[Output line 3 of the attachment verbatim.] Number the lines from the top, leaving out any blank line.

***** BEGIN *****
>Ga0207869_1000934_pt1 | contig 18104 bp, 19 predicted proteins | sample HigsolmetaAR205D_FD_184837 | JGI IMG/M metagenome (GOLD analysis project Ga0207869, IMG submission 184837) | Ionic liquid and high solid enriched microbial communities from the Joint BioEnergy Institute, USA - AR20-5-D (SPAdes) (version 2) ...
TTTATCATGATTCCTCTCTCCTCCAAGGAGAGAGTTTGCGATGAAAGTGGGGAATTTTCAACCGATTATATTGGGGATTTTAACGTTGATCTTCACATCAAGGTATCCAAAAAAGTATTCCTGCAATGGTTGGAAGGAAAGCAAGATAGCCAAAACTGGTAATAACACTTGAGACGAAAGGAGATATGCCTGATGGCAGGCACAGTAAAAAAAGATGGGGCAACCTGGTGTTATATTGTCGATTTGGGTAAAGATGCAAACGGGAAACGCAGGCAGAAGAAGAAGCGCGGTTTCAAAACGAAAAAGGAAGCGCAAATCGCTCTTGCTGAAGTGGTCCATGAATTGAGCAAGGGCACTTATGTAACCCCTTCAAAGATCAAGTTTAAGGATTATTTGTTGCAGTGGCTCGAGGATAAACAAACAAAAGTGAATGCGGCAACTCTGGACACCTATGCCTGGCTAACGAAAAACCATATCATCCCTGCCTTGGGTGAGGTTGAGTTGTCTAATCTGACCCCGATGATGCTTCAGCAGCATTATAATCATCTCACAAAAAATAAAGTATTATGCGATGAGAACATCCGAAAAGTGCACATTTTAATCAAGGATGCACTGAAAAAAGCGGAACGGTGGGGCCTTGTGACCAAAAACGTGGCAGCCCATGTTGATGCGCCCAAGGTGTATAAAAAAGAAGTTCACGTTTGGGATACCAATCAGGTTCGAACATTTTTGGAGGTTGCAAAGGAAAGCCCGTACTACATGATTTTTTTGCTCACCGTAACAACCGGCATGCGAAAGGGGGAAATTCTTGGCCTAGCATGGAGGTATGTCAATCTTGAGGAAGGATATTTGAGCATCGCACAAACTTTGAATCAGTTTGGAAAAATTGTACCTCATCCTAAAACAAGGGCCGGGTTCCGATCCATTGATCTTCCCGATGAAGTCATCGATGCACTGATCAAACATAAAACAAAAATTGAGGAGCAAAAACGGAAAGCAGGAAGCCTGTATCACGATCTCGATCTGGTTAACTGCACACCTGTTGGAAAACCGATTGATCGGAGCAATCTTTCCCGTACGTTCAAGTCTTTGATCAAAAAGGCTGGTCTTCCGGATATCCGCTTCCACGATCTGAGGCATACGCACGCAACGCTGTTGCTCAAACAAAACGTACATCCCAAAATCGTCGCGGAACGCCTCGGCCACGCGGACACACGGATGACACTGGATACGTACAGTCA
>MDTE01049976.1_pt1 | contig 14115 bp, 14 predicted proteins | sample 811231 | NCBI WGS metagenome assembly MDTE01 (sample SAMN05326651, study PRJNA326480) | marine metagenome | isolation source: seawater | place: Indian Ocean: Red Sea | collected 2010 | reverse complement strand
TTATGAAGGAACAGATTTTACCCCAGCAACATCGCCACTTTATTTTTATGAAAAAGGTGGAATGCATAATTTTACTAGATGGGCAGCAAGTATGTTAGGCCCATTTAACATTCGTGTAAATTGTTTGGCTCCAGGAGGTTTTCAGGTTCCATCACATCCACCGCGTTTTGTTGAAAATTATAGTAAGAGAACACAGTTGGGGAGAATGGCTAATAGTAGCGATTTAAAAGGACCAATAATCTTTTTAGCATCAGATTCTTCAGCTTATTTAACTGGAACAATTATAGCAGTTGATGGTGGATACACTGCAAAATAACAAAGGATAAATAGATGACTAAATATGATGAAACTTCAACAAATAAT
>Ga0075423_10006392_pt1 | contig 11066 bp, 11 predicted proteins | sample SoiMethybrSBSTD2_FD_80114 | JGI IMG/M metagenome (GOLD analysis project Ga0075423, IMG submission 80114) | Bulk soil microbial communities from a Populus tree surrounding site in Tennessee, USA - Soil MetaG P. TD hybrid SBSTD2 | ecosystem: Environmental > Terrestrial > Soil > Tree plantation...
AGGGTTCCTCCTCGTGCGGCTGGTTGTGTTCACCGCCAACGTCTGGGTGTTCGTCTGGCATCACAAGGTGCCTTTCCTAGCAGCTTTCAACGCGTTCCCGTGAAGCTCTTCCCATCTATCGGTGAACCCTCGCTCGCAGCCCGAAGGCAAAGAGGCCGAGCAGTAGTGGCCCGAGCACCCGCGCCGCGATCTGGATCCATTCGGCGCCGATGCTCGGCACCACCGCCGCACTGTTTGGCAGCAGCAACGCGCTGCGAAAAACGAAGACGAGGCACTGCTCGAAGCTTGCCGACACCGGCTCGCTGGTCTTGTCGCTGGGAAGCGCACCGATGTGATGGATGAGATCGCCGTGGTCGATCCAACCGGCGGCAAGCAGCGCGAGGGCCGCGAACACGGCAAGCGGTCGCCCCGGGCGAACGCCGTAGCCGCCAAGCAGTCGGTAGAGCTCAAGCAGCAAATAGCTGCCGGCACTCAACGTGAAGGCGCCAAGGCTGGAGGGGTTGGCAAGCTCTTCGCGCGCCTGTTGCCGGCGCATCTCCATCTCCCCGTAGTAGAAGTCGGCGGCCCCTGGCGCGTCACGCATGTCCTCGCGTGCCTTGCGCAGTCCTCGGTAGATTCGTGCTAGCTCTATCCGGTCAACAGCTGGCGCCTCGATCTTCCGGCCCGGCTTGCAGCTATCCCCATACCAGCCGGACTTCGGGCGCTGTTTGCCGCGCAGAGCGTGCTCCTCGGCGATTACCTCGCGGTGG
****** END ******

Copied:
>MDTE01049976.1_pt1 | contig 14115 bp, 14 predicted proteins | sample 811231 | NCBI WGS metagenome assembly MDTE01 (sample SAMN05326651, study PRJNA326480) | marine metagenome | isolation source: seawater | place: Indian Ocean: Red Sea | collected 2010 | reverse complement strand